The History and Antiquities of London, Westminster, Southwark, and Parts Adjacent, vol. 3

Allen, Thomas


St. Andrew by the Wardrobe.


On the east side of , is the parish church of St. Andrew by the Wardrobe.

This church is a rectory of very ancient foundation, originally denominated St. Andrew, Baynard castle, from its vicinity to that palace. It derived its latter denomination from the building used for that part of monarchical splendour situated within the parish. Sir John Beauchamp, knight of the garter, son of Guido, earl of Warwick, was the nobleman who originally built this mansion, afterwards converted into the king's wardrobe. He died , and his executors sold the house to Edward III. Sir John removed many houses for his intended building, which occasioned a remonstrance from the rector. Upon which the king ordered him a compensation for his tithes of per annum.

It is very probable that this church was founded about the same time as Baynard's castle, and perhaps by the same nobleman; for the advowson was anciently in the noble family of Fitzwalter, from whom it passed through many hands, until the year , when it came to the crown, in which it still remains; but the parish of St. Anne, Blackfriars, being annexed to it after the fire, the right of presentation is alternately in the crown and the parishioners of St. Anne.

The church is built of brick, with stone dressings, the angles being rusticated. The tower is situated at the south west angle of the building, and comprehended within the plan. It is in stories, divided by string-courses; the lower contain in the south and west fronts windows with arched heads, the circular windows, and the a window, with a square head filled with weather boarding; the elevation finishes with a cornice, surmounted with a parapet, pierced with upright oval openings, instead of a ballustrade. The south side of the church is in stories, made by a string course; in the lowest is a doorway and windows nearly square, the headways slightly arched, and inclosed within architraves. The upper story contains arched windows bounded by architraves, partly occupied by brick pannelling; the elevation finishes with a frieze and cornice, the former marked by upright flutes. The east front is in divisions, the central contains a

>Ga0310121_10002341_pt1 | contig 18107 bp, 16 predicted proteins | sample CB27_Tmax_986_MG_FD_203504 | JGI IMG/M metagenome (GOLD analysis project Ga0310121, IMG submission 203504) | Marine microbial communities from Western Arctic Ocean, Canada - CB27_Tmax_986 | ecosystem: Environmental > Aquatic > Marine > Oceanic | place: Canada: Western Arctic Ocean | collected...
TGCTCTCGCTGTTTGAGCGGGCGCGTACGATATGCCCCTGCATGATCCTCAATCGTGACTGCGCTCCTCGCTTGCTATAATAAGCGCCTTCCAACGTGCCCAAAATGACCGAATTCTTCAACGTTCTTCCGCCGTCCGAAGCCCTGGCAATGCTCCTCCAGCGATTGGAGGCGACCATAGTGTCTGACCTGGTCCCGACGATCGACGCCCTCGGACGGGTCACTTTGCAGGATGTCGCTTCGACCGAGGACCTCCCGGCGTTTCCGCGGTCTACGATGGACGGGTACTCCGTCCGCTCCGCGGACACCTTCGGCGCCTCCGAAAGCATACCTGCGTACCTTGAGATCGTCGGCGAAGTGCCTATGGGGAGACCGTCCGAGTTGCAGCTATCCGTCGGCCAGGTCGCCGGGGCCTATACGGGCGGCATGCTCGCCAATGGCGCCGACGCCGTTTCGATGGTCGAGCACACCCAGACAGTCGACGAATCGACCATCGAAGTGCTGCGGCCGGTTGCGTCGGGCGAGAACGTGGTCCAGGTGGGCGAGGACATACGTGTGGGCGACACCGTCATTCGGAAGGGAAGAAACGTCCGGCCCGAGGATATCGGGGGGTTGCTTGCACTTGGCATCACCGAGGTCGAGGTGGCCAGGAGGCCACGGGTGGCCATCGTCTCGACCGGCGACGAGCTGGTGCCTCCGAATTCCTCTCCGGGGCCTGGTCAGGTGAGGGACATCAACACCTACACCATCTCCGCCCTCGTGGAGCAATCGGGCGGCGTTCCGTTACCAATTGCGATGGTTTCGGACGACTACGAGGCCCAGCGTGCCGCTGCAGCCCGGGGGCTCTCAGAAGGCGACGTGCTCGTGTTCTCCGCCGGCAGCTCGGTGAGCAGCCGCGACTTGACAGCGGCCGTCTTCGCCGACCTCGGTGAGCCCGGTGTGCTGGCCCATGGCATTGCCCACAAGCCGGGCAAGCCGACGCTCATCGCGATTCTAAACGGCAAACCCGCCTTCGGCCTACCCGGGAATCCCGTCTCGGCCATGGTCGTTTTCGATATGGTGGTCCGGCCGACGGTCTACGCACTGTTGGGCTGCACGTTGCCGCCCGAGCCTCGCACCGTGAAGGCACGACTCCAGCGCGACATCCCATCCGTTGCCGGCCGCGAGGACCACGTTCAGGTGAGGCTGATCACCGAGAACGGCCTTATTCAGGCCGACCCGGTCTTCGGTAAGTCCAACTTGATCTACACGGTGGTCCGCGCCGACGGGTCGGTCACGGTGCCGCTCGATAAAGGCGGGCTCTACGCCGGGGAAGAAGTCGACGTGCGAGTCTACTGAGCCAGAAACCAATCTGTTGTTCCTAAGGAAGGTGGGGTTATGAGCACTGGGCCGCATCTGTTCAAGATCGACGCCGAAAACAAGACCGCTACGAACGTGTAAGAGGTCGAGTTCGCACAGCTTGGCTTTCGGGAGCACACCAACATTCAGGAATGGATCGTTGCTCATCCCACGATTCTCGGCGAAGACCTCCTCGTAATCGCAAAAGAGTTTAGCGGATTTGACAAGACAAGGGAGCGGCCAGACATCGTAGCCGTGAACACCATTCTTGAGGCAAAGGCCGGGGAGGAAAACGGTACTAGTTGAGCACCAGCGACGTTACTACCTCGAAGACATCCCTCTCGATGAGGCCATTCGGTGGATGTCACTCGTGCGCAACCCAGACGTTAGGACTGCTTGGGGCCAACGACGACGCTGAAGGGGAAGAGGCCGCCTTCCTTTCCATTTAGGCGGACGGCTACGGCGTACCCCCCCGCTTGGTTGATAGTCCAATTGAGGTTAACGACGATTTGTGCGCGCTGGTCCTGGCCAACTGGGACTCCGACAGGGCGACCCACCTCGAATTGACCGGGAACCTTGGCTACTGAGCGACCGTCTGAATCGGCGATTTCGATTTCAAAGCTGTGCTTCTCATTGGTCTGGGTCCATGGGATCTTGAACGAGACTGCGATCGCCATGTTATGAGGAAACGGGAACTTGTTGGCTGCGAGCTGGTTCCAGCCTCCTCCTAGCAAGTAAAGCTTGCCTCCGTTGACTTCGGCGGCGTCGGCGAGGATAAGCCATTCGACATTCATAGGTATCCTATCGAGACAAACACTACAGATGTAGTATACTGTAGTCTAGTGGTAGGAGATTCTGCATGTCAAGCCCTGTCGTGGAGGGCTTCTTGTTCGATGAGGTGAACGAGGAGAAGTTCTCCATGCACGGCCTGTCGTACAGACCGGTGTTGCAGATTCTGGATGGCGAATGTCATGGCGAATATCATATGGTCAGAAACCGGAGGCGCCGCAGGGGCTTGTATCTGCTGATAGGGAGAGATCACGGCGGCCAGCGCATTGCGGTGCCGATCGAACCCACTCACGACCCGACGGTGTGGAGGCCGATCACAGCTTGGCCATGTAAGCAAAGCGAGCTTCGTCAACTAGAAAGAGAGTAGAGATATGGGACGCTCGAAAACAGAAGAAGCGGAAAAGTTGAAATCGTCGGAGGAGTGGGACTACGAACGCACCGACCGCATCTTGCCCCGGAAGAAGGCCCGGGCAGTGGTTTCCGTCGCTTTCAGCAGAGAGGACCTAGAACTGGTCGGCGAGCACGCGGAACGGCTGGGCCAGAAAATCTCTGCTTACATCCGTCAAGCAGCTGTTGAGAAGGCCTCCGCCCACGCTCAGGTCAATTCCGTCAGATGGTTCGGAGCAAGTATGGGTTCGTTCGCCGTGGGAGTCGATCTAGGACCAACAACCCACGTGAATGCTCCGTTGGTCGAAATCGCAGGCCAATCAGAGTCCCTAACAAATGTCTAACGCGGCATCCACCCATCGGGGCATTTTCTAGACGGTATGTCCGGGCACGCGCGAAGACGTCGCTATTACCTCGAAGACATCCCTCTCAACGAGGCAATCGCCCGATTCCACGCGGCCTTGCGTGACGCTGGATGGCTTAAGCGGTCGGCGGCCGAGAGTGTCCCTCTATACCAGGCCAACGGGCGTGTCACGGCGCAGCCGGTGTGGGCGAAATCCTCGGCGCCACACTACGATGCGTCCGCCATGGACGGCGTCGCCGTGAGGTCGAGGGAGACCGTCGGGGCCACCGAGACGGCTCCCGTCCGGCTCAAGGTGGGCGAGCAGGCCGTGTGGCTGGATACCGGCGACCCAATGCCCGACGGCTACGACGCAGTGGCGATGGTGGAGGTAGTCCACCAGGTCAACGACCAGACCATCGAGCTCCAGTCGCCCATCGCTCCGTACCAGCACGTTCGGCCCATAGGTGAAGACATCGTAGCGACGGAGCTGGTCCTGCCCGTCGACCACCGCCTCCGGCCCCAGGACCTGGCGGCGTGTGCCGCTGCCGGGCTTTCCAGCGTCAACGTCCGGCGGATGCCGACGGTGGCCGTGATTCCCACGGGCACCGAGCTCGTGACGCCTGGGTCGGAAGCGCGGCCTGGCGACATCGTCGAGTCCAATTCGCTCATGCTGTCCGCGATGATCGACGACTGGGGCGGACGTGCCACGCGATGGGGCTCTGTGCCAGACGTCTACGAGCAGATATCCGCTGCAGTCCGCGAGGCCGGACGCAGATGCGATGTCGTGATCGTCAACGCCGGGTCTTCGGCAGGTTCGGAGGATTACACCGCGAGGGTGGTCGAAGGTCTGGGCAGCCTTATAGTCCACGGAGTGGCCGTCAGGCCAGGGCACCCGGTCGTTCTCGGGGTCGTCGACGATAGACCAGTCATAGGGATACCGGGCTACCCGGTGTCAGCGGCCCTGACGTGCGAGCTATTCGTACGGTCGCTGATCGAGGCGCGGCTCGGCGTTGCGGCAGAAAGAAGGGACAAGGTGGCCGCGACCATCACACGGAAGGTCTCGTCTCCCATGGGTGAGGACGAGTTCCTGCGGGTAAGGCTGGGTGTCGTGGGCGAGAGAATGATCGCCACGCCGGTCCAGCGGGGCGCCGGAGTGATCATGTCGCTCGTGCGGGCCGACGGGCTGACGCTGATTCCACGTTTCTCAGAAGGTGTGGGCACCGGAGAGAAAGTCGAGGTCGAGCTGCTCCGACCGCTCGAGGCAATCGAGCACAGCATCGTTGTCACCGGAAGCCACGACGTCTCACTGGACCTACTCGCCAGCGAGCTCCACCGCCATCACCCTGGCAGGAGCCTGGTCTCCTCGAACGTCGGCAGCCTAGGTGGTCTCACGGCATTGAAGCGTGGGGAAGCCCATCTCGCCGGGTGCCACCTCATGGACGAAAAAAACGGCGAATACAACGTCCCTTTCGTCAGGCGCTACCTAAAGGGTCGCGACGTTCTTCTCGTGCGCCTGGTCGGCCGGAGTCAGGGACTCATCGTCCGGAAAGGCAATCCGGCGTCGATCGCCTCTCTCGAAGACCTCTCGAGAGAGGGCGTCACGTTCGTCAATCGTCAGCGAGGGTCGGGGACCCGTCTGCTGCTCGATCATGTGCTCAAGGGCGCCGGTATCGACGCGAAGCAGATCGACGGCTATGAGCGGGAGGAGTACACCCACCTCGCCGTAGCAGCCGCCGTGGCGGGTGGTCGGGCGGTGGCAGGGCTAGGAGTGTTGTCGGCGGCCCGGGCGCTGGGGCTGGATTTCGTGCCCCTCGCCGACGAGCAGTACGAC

large arched window, and is finished with a cornice and pediment having a circular window in the tympanum. The lateral divisions have stories with windows similar to the south side, and are finished with cornices raking up pedimentally to the central division. The north bide is exactly similar to the southern, and the west front, which is partly concealed by houses, in its principal features resembles the eastern. The interior is spacious and handsome; it is made into a body with side aisles; on each side of the former are piers, composed of an union of pilasters, sustaining on their capitals an architrave, on which the gallery fronts are constructed; from the piers rise square pillars with enriched caps, which partly sustain the vaulted ceiling. The body, or central division, is covered with a semicircular arched celling, pierced laterally with arches on each side. The soffit of the vault is enriched with various pannels and large circular wreaths of foliage, cherubs' heads are constructed in the spandrils of the arches, and reliefs of religious subjects above the crowns. The aisles are groined with arcs doubleaux, springing partly from the pillars, and partly from corbels attached to the side walls. Galleries are erected in the aisles and across the west end. The latter bears an inscription, stating that it was erected in ; in this gallery is a large organ. The fronts of the several galleries are pannelled, and the pews rise in gradations to a considerable height. The altar screen, which occupies the wall below the eastern window, is divided by antae into divisions, covered with an entablature: on the frieze is inscribed

This do in remembrance of me